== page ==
There are also various new potential claims arising from Covid-19 and furlough, the most significant of which may be linked to employees’ concerns regarding their health and safety. These include whistleblowing claims and claims arising from employees refusing to work because of a belief of a serious and imminent danger. It is too early to know what impact this may have on the ET system, but these types of claims might well become more frequent as more employees return to the workplace. (For more information, see our FAQs on staffing decisions when reopening workplaces.)
With the furlough scheme ending on 31 October 2020, and gradually less financial support from the government from the start of August, there are increasing financial pressure on employers. Businesses are considering their options on how to bring employees back to work. Some employers, especially in the retail and hospitality sector, have been hit so hard by the lockdown that a return to normal business is unlikely and announcements of significant redundancies are expected in the next few months. This in turn means that employers should be prepared for an increase in related ET claims, especially if it is difficult for employees to find another job. This will only increase the challenges for the ET system.
Given the existing backlog of cases, any new ones - depending on their length and the ET region - are unlikely to be listed for a final hearing until mid-2021 at the earliest, with cases already postponed taking priority. The Presidents’ FAQs confirm that whistleblowing and health and safety cases will be prioritised, which will help both employers and employees as these claims are likely to be urgent if they concern issues about safety in the workplace.
ETs are pushing parties to consider judicial mediation as an alternative option. This has the advantages that it can be done by video link or by telephone, usually involves less preparation than a final hearing, and can be dealt with in a shorter timeframe. If the mediation is successful, the case is then removed from the ET’s list, freeing space for other cases which are not settling.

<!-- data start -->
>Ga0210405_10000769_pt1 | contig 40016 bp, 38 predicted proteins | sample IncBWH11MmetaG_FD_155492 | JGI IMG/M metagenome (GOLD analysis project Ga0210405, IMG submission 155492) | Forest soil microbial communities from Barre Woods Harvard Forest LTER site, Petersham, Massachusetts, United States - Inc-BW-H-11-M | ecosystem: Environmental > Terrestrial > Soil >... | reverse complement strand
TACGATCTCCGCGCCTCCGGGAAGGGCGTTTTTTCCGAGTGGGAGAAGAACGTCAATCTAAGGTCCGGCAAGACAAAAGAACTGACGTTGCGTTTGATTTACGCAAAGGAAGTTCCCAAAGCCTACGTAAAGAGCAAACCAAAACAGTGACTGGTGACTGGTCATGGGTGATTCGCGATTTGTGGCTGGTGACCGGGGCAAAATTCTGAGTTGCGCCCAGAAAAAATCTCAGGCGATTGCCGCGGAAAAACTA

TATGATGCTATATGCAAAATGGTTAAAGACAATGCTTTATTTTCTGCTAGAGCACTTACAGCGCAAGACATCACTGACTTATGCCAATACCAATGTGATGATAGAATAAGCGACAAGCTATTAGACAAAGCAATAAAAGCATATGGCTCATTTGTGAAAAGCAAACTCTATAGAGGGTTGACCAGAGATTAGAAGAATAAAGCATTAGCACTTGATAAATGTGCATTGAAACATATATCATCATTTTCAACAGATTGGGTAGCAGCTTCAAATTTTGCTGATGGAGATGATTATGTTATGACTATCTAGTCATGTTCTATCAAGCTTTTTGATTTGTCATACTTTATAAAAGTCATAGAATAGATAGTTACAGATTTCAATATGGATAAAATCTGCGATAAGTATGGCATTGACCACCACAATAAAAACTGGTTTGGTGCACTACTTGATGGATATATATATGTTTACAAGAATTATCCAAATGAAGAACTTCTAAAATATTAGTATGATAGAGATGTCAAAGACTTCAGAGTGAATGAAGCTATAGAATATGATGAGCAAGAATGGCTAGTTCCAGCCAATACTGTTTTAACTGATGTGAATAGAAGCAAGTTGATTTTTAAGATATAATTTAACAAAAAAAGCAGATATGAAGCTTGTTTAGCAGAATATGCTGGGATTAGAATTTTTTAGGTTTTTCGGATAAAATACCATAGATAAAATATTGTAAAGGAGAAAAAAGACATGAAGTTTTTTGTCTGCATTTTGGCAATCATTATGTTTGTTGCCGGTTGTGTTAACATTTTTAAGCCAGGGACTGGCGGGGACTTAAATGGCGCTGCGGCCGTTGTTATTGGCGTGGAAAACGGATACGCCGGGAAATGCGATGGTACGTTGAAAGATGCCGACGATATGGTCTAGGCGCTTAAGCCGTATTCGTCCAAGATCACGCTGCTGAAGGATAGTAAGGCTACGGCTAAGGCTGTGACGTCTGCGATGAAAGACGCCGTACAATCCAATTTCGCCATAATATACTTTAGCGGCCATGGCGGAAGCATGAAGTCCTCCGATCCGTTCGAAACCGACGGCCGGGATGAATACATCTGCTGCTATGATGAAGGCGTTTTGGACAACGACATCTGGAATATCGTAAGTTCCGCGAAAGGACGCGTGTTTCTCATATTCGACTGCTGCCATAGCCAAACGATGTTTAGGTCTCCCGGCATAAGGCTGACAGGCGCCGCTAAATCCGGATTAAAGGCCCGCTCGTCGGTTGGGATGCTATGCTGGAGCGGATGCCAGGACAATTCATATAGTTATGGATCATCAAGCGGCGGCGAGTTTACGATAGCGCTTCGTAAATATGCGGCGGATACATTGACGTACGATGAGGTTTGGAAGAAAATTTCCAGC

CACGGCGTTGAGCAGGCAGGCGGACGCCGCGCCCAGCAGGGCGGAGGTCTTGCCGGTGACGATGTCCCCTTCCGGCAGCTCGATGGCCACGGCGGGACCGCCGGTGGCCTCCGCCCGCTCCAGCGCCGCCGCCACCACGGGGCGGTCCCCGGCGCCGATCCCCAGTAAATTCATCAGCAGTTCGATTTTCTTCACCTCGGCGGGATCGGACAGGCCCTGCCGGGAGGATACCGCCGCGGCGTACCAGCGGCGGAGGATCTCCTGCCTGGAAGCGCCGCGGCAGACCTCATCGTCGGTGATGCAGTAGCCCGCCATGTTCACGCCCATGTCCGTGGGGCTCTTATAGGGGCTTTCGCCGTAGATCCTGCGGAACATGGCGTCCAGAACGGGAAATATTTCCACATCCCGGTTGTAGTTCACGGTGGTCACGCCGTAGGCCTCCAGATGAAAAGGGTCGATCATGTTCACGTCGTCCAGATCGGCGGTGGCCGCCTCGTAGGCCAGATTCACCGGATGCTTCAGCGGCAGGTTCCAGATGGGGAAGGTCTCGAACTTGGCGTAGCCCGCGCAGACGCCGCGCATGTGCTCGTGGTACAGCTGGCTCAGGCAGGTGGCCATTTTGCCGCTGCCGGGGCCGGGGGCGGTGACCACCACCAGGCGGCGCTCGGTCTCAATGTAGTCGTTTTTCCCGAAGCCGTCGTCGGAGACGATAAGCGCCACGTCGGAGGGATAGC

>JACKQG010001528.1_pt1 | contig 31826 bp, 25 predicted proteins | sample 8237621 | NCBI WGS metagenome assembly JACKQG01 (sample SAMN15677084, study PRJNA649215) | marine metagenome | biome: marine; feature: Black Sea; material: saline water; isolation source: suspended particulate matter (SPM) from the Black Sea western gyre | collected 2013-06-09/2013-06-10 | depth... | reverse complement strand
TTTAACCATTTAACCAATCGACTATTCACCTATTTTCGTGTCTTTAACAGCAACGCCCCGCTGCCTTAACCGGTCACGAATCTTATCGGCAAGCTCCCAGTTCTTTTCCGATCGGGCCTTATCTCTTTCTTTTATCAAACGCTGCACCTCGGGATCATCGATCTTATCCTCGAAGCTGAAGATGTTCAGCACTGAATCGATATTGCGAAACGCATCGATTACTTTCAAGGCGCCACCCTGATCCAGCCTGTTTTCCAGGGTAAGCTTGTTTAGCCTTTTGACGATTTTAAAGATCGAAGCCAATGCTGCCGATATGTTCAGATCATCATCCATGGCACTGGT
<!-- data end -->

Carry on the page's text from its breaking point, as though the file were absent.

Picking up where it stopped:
What can parties do?
Employers will need to consider ways to deal with the potential increase in cases and the likelihood that they may take years to be concluded. Ideally claims should be avoided in the first place, such as by dealing with grievances quickly and effectively, and facilitating negotiations with employees internally. The delays in cases being heard could potentially be used as a tool in settlement negotiations with a disgruntled ex-employee. And where claims are made, employers should consider collecting relevant documents and witness statements at an early stage, to help avoid the problem of memories fading if the ET hearing is delayed.
The Presidential guidance referred to above expressly encourages “all those who seek to access justice through the [ET] system to approach the unprecedented circumstances we now face in a spirit of mutual cooperation”. It seems likely that remote hearings will become the norm for the foreseeable future and may well continue even after the current crisis is over. Parties and representatives will need to adapt quickly and get accustomed to their “day in court” taking place in their homes.